Whet your appetite for the Balearics
I SPENTa few days eating and hiking around the fair isle of Mallorca last week and sampled a fair few of the island's wines, which made a nice change from Rioja, Ribera del Duero, Priorat, etc.
Wine has been made in Mallorca for centuries, the vines being brought to the island by (you might guess) the Romans. The industry prospered from the 14th century right up until the end of the 19th when it was wiped out by the phylloxera plague that infested most of Europe. Much of the land used for wine growing was replaced by almond trees.
A small number of vines were reintroduced and wine was made chiefly for local consumption. Even on the island, Mallorcan wine was held in low esteem and those who could afford it drank wine imported from mainland Spain.
Things started to improve in the late 1980s when a company called Jose Ferrer based in Binissalem, on the inland road from Palma to Inca, established a good reputation for the quality of their wines, particularly reds made from the local manta negre grapes and also a decent sparkler.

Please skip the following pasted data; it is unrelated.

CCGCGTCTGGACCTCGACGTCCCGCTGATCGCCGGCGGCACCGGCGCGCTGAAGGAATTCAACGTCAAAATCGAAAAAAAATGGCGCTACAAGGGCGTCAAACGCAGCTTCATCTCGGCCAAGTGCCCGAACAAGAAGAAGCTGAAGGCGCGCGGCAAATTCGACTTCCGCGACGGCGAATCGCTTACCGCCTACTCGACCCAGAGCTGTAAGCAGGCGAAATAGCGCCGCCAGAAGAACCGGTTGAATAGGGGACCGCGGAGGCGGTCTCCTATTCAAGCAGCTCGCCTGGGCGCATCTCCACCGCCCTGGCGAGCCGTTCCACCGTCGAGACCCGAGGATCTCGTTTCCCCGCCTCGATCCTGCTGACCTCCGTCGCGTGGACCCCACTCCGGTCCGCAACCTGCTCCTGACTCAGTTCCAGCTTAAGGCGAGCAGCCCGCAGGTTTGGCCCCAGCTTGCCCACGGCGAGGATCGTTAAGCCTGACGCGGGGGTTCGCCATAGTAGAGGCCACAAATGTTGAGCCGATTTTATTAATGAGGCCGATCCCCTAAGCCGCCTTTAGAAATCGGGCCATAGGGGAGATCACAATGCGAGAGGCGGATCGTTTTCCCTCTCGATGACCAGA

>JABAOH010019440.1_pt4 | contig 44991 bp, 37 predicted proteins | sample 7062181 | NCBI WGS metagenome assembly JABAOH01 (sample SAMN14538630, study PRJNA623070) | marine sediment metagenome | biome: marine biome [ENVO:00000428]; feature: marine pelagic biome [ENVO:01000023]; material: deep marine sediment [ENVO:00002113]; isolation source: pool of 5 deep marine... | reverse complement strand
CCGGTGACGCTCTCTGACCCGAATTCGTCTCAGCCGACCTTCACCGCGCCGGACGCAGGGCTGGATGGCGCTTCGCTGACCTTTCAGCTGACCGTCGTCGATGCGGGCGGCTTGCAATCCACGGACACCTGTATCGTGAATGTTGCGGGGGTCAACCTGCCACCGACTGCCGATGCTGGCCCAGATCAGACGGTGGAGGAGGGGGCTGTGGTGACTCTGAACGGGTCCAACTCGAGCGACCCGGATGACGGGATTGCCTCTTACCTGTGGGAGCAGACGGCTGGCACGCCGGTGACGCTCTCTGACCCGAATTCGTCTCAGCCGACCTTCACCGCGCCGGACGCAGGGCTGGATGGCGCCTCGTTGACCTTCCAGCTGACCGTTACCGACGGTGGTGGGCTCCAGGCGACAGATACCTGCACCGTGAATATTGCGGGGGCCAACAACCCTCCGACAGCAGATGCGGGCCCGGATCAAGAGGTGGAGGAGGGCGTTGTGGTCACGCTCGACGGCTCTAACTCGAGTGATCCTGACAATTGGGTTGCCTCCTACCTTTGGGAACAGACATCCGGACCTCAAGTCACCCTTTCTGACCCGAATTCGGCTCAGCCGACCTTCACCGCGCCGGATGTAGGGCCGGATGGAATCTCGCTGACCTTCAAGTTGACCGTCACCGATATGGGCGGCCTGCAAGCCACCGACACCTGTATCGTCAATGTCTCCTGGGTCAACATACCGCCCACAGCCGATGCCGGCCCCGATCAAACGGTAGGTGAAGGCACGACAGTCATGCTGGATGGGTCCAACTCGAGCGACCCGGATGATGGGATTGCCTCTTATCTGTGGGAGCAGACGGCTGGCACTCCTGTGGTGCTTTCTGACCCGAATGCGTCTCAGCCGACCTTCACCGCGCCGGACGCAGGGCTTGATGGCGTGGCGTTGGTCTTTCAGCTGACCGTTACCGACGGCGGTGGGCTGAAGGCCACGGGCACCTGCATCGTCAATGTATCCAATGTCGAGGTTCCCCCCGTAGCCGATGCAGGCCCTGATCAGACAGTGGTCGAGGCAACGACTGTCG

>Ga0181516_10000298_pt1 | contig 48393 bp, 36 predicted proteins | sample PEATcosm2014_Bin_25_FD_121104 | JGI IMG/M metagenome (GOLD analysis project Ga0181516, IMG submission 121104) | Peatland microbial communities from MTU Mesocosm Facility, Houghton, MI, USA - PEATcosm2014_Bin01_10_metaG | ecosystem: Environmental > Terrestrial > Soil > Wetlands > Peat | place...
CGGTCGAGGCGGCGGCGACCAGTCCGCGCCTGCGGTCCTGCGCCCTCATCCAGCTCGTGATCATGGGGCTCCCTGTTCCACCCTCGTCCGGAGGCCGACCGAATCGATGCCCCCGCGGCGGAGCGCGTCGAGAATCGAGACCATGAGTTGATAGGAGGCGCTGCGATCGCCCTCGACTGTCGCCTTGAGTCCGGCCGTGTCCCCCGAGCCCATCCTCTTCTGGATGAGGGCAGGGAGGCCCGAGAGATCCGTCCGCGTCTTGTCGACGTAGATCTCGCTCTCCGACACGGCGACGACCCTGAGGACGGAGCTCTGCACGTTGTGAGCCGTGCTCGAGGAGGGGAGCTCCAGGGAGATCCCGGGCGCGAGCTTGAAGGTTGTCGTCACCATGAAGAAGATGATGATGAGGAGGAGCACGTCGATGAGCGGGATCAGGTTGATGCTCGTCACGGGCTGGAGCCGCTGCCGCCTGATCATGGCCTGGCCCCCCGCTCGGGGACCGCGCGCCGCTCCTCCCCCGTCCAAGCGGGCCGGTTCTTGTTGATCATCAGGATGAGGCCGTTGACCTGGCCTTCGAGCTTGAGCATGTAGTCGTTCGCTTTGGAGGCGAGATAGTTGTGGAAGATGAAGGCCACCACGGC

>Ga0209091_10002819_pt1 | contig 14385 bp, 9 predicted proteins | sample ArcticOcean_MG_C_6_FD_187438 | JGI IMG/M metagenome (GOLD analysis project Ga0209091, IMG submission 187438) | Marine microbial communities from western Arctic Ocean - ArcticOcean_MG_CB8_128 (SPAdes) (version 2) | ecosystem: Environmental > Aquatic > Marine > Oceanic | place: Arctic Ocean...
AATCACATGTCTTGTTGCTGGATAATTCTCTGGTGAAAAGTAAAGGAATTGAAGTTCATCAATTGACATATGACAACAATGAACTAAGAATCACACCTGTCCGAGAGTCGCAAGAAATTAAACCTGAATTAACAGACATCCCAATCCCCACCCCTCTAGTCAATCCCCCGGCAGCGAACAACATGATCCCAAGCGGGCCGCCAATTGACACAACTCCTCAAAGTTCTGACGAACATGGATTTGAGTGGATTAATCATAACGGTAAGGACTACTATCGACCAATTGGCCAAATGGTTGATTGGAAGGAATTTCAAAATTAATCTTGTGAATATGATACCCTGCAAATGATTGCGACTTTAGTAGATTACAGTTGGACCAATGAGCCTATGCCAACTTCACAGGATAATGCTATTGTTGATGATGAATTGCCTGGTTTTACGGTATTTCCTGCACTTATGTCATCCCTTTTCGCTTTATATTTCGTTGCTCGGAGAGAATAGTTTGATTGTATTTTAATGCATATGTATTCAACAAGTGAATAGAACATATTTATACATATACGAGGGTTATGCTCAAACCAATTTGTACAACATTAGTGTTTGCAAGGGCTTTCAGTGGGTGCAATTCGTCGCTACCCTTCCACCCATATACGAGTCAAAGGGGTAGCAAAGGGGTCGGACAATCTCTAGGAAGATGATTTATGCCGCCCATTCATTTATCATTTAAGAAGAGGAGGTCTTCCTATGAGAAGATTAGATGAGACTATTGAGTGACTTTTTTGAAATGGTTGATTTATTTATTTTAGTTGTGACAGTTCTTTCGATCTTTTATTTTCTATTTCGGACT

Their efforts led to the creation of the Binissalem DO, Mallorca's first 'Denominacio d'Origen'. Others followed, starting with Pla i Llevant in eastern Mallorca and Son Bordills, founded in 1998. Local investment during the 1990s provided capital for irrigation systems, new stainless steel tanks and oak casks as well as an interest in the 'international' grape varieties, particularly merlot, cabernet sauvignon, syrah, chardonnay and, latterly, sauvignon blanc and pinot grigio, to meet the demands of fashion.
Most of the reds I tasted had a slightly earthy quality though they didn't stint on the fruit. Oaking, in the modern idiom, was fairly restrained, usually a mix of French and American barrels. I'd say they were wines of character rather than wines of breeding but nothing wrong with that, particularly when teamed with the lavish food flavours of the region.
If you would like to get acquainted with Mallorcan wines in Dublin, your best bet would be Wines on the Green, the vinous arm of the Celtic Whisky Shop in Dawson Street, something of a Spanish specialist.
Among their six or seven examples of wines from Mallorca I particularly like AN/2 (€18.99) from the class-act company Anima Negre, a blend of the traditional Mallorcan varieties callet, manto negre and fogoneu, which make up 80pc of the wine's composition. The rest is syrah, which gives the nose a lift, contributing spice and eucalyptus aromas and helping to lengthen the finish. Aged in French and American oak barrels over a period of 13 months, it's balanced, elegant, altogether classy kit that will make a pleasant change from imbibing 'the usual suspects' and whet your appetite for your next holiday in the Balearics.
Finally, Superquinn have a French wine sale from October 5 to November 1.